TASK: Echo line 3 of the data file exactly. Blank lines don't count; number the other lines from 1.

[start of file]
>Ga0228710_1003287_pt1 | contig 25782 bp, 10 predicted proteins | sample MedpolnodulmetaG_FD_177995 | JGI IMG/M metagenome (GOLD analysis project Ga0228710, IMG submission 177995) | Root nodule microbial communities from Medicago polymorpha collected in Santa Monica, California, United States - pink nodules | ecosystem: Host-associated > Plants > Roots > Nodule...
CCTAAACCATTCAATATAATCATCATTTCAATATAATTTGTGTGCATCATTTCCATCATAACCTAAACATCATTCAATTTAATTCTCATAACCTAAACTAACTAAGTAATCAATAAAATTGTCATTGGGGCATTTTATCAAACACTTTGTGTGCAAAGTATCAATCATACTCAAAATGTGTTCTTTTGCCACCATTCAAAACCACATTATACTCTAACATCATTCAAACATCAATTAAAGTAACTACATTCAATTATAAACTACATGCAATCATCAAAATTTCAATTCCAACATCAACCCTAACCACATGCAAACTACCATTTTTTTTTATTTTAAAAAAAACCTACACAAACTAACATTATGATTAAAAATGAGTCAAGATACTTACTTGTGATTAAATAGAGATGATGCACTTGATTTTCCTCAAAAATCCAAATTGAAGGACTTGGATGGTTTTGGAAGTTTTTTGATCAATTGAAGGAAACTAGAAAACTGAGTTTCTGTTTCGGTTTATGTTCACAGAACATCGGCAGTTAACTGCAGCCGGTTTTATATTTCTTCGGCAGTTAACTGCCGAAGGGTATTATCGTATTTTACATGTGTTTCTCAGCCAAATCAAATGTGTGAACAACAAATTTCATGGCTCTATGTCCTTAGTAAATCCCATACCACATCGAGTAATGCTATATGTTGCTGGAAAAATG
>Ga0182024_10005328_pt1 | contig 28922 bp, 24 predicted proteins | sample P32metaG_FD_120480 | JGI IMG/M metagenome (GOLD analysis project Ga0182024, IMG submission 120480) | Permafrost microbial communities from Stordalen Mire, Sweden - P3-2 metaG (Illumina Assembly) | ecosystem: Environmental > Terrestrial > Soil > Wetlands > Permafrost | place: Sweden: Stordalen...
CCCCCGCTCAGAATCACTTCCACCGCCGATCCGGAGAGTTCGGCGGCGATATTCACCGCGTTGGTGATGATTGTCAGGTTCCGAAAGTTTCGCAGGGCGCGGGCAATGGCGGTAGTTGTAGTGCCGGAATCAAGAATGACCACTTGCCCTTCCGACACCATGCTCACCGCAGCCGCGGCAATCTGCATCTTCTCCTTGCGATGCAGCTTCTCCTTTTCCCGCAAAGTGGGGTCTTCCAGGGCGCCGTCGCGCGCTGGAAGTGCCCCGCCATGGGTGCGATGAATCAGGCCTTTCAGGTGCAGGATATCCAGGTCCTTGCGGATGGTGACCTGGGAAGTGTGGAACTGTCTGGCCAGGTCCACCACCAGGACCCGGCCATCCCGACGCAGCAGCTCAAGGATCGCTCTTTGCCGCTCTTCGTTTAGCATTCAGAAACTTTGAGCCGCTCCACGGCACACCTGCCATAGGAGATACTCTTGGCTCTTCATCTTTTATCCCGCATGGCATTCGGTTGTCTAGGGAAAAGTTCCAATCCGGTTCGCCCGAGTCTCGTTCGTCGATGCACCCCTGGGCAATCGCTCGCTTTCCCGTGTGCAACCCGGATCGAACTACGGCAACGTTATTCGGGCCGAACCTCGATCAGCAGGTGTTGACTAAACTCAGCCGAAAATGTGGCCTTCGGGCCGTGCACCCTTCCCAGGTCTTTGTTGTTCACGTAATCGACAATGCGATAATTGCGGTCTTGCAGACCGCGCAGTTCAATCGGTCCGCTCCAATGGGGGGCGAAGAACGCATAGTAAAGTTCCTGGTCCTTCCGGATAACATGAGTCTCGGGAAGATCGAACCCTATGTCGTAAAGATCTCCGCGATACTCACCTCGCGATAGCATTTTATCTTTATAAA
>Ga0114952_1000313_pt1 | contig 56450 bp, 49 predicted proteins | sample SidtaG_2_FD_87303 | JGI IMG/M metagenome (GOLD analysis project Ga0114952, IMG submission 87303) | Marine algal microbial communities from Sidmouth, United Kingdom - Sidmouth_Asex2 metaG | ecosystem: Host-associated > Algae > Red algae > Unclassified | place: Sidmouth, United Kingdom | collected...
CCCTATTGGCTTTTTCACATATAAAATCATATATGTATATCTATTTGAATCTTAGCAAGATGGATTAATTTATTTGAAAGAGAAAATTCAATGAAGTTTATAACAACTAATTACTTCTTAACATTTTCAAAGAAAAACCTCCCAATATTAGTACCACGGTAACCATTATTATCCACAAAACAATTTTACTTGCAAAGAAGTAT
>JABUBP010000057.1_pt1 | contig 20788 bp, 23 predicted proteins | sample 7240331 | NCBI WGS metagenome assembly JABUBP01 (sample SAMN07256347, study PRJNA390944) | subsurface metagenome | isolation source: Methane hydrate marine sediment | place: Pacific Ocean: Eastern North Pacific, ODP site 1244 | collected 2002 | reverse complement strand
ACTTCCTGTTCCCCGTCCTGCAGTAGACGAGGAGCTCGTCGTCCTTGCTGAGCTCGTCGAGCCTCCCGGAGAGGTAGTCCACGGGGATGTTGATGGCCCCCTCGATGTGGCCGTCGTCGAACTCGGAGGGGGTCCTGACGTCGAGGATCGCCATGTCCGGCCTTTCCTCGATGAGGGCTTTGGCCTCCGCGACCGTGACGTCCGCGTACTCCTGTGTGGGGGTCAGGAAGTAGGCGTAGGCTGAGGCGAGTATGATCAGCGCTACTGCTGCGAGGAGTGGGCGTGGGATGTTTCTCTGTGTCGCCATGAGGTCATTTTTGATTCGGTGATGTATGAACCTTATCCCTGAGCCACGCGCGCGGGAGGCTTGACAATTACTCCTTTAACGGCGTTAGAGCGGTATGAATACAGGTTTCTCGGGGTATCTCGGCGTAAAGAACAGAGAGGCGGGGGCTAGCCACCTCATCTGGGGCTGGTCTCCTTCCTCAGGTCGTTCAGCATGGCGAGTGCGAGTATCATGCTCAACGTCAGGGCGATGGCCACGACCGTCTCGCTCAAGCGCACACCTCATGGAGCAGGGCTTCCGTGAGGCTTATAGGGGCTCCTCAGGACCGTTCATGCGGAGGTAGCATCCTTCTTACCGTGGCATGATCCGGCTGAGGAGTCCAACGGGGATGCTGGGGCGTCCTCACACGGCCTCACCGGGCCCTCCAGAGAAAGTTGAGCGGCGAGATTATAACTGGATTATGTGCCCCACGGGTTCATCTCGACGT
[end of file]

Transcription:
>Ga0182024_10005328_pt1 | contig 28922 bp, 24 predicted proteins | sample P32metaG_FD_120480 | JGI IMG/M metagenome (GOLD analysis project Ga0182024, IMG submission 120480) | Permafrost microbial communities from Stordalen Mire, Sweden - P3-2 metaG (Illumina Assembly) | ecosystem: Environmental > Terrestrial > Soil > Wetlands > Permafrost | place: Sweden: Stordalen...